Either way, ordering people arrested is wrong, a needless show of power by an officer who found he was no longer as important as he imagined himself to be.
It was just last Wednesday when the Lagos State House of Assembly honoured Odumosu for his services and bade him well as he started his final month — this January — as both the CP and policeman. With only a few weeks left before Odumosu fully retires from service, it is quite possible he was denied entry because he is considered to have served out the purposes for which the big people who live in gated communities used to invite big people like him into their social circles. He did not have to take his frustration out on the lowly officers who could have been acting on instructions from their employers.
For a man with only a few weeks left before retirement, it is implausible that what took him to Brooks Estate had anything to do with urgent security concerns. Given the way the civil service bureaucracy works, a man with 30 days left before his retirement would be preparing his handover notes, not pursuing active work. The people he was going to see in the estate must, of course, know he is leaving his exalted position. If they do not demonstrate as much zeal to welcome him to their parties, he should have taken it in his stride. In a society where virtually everyone’s social relevance is a matter of who you know and who knows you back, people understandably cultivate friendships with public officials like a CP for a purpose. Once you leave the office and are no longer as useful for their purposes, your phone stops ringing.
Rather than throw his weight around, Odumosu should have wrapped whatever was left of his dignity with his agbada and left the place. He should have known that those security officials at the gate could not have been acting on their own whim, seeing what he represented. His trip back to his house — or wherever he chose to go afterwards — should have been an opportunity for him to reflect on his social life when he no longer has official power. Whether he comes to terms with it or not, with his pending retirement from public service, he is becoming “former” CP. Those who used to butter up to him are waiting for his successor to be named so they could start sending out their party invitations. The days are still coming when Odumosu would call some of those people who used to grovel before him while he was in service, and they would deliberately miss his call.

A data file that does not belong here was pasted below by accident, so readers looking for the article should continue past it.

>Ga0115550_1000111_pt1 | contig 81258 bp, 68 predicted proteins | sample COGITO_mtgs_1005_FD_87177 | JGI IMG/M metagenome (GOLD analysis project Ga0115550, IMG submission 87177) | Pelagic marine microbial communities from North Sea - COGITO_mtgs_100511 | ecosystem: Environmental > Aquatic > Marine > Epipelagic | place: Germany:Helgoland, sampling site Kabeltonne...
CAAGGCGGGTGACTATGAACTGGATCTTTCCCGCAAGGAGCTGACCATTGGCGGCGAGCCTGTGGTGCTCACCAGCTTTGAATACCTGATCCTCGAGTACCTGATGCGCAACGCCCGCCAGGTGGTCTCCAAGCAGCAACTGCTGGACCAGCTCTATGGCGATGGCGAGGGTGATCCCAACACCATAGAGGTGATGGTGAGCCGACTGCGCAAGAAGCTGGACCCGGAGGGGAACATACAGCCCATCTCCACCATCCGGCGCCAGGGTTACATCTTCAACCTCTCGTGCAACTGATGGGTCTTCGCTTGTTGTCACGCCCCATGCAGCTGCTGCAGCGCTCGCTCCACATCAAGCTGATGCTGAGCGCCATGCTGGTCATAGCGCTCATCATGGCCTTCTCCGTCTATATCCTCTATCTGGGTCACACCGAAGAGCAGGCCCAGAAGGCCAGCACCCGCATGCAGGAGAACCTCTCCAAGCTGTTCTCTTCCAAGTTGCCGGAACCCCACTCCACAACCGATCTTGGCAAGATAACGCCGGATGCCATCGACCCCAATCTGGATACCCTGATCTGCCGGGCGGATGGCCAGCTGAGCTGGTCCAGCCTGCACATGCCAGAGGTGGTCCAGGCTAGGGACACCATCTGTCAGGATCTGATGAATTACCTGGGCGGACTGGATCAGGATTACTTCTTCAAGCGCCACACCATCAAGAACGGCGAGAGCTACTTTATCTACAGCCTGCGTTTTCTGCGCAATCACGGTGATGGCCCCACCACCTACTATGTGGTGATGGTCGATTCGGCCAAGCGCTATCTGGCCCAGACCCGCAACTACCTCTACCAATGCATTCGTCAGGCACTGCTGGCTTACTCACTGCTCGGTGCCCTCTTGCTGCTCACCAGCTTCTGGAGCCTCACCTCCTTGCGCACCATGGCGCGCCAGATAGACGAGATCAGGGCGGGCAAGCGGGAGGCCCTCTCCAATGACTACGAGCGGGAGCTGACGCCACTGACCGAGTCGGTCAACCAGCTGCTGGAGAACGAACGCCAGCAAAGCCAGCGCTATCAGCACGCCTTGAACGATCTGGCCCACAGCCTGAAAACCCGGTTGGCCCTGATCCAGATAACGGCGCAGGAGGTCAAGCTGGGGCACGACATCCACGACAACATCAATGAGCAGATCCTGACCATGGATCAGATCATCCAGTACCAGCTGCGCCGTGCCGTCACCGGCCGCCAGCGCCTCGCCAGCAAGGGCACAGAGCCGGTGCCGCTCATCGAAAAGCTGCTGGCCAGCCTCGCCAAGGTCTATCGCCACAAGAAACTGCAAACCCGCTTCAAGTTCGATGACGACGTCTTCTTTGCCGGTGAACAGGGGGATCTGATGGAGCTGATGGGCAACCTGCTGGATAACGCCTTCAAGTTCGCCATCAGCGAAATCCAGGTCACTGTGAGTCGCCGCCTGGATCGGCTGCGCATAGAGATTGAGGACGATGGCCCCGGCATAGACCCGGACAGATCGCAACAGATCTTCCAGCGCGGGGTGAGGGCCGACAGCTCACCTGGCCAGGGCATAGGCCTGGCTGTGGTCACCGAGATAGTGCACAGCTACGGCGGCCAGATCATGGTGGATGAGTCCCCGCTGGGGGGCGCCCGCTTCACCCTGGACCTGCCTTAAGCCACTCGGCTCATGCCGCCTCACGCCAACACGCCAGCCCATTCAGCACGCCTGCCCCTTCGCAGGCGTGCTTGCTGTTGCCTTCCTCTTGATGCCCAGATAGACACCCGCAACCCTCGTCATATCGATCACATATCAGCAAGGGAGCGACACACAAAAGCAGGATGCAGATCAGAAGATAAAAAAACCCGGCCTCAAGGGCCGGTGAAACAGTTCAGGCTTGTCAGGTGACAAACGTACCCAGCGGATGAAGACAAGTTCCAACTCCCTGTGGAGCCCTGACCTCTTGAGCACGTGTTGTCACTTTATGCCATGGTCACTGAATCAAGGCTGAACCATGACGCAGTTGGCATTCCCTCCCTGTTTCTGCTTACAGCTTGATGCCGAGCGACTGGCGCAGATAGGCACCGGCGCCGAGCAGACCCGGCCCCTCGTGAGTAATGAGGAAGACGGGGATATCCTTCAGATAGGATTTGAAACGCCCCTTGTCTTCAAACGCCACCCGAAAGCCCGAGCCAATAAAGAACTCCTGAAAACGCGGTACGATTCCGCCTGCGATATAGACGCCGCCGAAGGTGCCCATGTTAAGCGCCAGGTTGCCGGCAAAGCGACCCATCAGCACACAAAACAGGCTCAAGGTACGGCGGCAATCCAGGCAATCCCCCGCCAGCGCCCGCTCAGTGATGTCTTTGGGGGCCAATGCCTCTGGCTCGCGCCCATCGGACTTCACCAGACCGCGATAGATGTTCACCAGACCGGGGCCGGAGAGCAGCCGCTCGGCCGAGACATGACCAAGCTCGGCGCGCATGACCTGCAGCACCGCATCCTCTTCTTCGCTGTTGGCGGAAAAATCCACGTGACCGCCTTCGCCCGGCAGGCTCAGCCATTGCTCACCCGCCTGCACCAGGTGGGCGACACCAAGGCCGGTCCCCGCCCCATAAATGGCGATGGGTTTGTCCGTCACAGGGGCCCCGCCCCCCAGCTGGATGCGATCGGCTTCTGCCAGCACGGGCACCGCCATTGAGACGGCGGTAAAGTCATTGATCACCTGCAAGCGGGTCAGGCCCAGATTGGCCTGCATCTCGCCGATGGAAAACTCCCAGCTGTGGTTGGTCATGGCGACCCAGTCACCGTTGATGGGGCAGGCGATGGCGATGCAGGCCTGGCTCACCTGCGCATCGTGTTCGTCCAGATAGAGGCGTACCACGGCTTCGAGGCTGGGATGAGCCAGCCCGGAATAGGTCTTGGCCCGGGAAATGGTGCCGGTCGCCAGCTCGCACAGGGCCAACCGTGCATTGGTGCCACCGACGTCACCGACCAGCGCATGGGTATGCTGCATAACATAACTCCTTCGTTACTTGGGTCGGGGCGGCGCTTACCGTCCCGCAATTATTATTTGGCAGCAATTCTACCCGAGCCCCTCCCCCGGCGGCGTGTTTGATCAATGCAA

In a society like Nigeria where survival entails sucking up to people in power, the CP’s humiliation is the reality of no longer possessing what made people fraternise with you or even stoop before your almighty presence. Clout chasers who use state officials to bolster their social influence are always that quick to move on. What follows a public officer at this late stage of their career are the testimonies of the lives they changed.
Perhaps, at some point, it finally dawned on Odumosu too. Ordering the arrest of those security officers must be a desperate effort to demonstrate what he could still do with the power he embodies for another few weeks. For him to take out his anger on the small fries, he must have been severely humiliated. His actions at such a vulnerable moment are a lesson for public officials who miscalibrate the weight of their self-importance, only to find out otherwise in the last hours of their career and start throwing a tantrum.